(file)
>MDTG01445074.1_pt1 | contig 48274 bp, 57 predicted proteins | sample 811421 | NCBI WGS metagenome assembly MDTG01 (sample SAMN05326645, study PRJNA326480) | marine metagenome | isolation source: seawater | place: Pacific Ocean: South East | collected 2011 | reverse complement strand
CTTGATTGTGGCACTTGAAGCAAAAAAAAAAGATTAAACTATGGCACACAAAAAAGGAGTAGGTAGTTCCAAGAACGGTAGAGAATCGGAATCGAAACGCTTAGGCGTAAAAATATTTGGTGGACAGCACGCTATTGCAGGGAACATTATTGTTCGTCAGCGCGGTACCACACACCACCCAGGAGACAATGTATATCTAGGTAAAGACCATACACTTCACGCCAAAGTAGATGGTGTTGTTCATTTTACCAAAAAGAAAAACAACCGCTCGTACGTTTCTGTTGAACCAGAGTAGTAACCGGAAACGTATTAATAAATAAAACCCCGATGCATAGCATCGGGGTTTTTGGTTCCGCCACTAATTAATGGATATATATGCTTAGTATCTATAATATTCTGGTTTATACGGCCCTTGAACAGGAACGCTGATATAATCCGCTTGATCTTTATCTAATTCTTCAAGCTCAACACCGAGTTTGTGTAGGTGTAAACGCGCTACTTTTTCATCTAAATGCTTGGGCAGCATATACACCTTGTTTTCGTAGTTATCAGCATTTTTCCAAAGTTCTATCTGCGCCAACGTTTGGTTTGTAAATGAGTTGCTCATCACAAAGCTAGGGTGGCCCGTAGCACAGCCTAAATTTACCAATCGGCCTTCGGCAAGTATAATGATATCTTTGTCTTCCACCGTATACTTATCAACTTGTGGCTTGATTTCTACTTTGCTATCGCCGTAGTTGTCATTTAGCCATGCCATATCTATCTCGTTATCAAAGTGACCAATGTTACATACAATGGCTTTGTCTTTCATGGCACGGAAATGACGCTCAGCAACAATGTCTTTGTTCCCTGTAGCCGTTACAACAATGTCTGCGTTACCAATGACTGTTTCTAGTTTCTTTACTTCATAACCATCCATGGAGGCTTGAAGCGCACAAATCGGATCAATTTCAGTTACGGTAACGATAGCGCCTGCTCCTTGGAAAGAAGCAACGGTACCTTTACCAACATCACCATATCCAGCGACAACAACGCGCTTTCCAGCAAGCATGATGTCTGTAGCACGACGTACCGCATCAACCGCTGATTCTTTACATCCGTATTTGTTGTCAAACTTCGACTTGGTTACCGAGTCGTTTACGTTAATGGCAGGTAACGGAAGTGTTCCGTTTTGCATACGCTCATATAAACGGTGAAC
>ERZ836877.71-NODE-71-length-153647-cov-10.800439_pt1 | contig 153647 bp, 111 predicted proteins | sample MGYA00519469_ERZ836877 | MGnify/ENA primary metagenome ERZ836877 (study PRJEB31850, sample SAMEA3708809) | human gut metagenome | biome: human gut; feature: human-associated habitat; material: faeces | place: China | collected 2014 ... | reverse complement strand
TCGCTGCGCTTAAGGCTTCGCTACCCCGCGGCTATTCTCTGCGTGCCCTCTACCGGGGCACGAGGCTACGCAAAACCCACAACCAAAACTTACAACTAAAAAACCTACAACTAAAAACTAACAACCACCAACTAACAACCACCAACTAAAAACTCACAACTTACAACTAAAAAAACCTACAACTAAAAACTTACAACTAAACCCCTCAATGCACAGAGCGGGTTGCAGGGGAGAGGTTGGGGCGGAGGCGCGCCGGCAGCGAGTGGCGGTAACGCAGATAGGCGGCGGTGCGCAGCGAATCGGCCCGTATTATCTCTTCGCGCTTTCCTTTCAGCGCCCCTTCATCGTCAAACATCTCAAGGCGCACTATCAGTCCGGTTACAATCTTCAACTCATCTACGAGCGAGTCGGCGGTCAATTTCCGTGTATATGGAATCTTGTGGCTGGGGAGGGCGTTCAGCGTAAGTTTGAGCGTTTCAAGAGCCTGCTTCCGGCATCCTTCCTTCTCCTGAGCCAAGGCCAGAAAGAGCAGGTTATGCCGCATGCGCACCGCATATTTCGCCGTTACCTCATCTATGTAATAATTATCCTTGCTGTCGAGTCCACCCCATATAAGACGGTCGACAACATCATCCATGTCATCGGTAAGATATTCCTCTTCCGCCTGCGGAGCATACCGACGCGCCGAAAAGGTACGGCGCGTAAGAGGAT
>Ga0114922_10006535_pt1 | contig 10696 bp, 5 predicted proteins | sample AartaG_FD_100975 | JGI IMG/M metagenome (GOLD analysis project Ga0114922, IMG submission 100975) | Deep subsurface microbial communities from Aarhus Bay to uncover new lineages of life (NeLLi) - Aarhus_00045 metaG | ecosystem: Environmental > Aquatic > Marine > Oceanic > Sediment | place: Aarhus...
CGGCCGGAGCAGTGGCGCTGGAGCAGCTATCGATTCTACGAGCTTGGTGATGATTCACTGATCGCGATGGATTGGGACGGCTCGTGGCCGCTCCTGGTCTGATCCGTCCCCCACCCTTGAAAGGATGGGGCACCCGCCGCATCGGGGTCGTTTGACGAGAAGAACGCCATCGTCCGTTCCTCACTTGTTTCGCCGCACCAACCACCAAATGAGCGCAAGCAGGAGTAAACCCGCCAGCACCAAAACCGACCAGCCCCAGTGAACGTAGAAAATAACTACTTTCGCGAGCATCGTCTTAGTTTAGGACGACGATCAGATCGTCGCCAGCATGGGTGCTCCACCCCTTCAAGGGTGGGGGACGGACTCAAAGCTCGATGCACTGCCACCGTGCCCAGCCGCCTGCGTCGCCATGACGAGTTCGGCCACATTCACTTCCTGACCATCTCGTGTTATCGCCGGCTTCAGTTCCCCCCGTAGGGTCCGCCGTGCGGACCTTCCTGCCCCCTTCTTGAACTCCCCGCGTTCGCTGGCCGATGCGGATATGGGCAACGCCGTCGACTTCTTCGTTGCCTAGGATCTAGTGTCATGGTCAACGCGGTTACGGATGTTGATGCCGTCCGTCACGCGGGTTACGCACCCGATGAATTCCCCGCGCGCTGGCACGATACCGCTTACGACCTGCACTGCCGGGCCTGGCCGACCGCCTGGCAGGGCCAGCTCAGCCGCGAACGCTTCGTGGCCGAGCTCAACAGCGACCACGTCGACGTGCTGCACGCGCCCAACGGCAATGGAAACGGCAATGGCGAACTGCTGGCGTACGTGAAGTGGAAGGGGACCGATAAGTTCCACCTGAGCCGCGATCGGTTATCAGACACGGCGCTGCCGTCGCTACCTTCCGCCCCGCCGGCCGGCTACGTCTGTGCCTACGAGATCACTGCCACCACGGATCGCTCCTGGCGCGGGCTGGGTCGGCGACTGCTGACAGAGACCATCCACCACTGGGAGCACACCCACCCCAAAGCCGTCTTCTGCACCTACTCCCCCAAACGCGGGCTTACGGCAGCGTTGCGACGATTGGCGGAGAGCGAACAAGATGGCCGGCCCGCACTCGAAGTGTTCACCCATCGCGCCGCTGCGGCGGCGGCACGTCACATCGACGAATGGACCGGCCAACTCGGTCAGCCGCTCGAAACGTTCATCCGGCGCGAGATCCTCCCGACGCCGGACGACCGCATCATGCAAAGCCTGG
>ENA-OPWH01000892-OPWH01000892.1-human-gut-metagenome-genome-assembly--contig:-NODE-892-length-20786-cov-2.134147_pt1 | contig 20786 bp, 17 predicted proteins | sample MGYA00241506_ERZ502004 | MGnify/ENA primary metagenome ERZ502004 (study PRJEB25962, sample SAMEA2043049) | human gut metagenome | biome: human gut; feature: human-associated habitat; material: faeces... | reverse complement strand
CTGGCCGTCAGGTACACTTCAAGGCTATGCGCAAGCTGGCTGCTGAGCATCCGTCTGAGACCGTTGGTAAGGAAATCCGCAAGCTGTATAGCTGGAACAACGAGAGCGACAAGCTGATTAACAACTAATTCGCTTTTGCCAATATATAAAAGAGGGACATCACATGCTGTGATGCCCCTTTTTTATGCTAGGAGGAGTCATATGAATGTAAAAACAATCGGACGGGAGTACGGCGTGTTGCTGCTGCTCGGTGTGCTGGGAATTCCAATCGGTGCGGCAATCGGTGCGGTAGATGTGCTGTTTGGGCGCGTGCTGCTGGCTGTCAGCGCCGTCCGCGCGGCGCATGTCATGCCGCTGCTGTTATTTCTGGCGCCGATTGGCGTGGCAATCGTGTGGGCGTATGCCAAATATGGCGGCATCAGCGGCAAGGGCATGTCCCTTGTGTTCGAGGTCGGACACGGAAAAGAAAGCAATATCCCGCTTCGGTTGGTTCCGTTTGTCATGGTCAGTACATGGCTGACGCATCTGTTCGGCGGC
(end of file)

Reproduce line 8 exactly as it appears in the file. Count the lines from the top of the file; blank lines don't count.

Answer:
CTGGCCGTCAGGTACACTTCAAGGCTATGCGCAAGCTGGCTGCTGAGCATCCGTCTGAGACCGTTGGTAAGGAAATCCGCAAGCTGTATAGCTGGAACAACGAGAGCGACAAGCTGATTAACAACTAATTCGCTTTTGCCAATATATAAAAGAGGGACATCACATGCTGTGATGCCCCTTTTTTATGCTAGGAGGAGTCATATGAATGTAAAAACAATCGGACGGGAGTACGGCGTGTTGCTGCTGCTCGGTGTGCTGGGAATTCCAATCGGTGCGGCAATCGGTGCGGTAGATGTGCTGTTTGGGCGCGTGCTGCTGGCTGTCAGCGCCGTCCGCGCGGCGCATGTCATGCCGCTGCTGTTATTTCTGGCGCCGATTGGCGTGGCAATCGTGTGGGCGTATGCCAAATATGGCGGCATCAGCGGCAAGGGCATGTCCCTTGTGTTCGAGGTCGGACACGGAAAAGAAAGCAATATCCCGCTTCGGTTGGTTCCGTTTGTCATGGTCAGTACATGGCTGACGCATCTGTTCGGCGGC